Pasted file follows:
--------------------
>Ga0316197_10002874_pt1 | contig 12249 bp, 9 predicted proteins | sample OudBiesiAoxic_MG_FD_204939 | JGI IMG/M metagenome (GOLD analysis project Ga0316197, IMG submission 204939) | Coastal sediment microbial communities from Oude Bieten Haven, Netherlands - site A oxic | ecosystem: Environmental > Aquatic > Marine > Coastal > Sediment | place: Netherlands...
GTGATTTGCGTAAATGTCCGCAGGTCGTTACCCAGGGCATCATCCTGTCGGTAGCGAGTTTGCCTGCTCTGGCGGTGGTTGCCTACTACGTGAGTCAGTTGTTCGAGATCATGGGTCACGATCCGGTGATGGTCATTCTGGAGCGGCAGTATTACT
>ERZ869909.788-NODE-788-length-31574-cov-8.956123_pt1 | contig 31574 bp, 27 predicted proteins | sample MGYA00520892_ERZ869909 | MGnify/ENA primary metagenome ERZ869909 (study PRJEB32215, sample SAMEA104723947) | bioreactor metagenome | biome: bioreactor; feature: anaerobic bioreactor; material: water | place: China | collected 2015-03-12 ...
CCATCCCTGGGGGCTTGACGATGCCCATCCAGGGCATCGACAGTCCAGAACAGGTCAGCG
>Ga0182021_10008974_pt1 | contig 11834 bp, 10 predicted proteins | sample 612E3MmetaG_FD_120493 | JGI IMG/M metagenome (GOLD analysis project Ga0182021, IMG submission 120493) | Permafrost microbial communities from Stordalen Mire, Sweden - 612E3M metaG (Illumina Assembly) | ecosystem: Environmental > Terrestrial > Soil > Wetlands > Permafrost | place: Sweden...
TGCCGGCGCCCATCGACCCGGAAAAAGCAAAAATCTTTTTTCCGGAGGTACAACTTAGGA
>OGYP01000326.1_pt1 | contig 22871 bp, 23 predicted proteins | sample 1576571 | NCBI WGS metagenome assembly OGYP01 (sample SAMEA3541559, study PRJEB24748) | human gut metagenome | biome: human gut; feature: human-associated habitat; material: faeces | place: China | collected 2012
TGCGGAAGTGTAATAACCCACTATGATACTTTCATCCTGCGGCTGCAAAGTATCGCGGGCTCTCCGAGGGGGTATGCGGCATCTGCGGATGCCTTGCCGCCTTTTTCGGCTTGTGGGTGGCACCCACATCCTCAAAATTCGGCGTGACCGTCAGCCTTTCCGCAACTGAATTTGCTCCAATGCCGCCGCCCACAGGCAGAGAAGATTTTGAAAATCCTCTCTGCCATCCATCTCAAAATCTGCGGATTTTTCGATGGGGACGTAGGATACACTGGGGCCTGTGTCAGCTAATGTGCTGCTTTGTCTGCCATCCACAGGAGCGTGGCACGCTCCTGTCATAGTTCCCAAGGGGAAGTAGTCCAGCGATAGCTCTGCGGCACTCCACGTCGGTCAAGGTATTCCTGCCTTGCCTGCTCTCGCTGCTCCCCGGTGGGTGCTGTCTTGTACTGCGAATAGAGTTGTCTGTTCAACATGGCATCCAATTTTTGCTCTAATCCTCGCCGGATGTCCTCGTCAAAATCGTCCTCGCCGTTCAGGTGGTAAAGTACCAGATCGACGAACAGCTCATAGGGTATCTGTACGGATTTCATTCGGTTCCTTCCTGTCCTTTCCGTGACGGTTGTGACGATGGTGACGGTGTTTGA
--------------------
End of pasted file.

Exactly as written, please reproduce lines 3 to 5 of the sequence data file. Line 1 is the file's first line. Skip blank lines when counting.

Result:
>ERZ869909.788-NODE-788-length-31574-cov-8.956123_pt1 | contig 31574 bp, 27 predicted proteins | sample MGYA00520892_ERZ869909 | MGnify/ENA primary metagenome ERZ869909 (study PRJEB32215, sample SAMEA104723947) | bioreactor metagenome | biome: bioreactor; feature: anaerobic bioreactor; material: water | place: China | collected 2015-03-12 ...
CCATCCCTGGGGGCTTGACGATGCCCATCCAGGGCATCGACAGTCCAGAACAGGTCAGCG
>Ga0182021_10008974_pt1 | contig 11834 bp, 10 predicted proteins | sample 612E3MmetaG_FD_120493 | JGI IMG/M metagenome (GOLD analysis project Ga0182021, IMG submission 120493) | Permafrost microbial communities from Stordalen Mire, Sweden - 612E3M metaG (Illumina Assembly) | ecosystem: Environmental > Terrestrial > Soil > Wetlands > Permafrost | place: Sweden...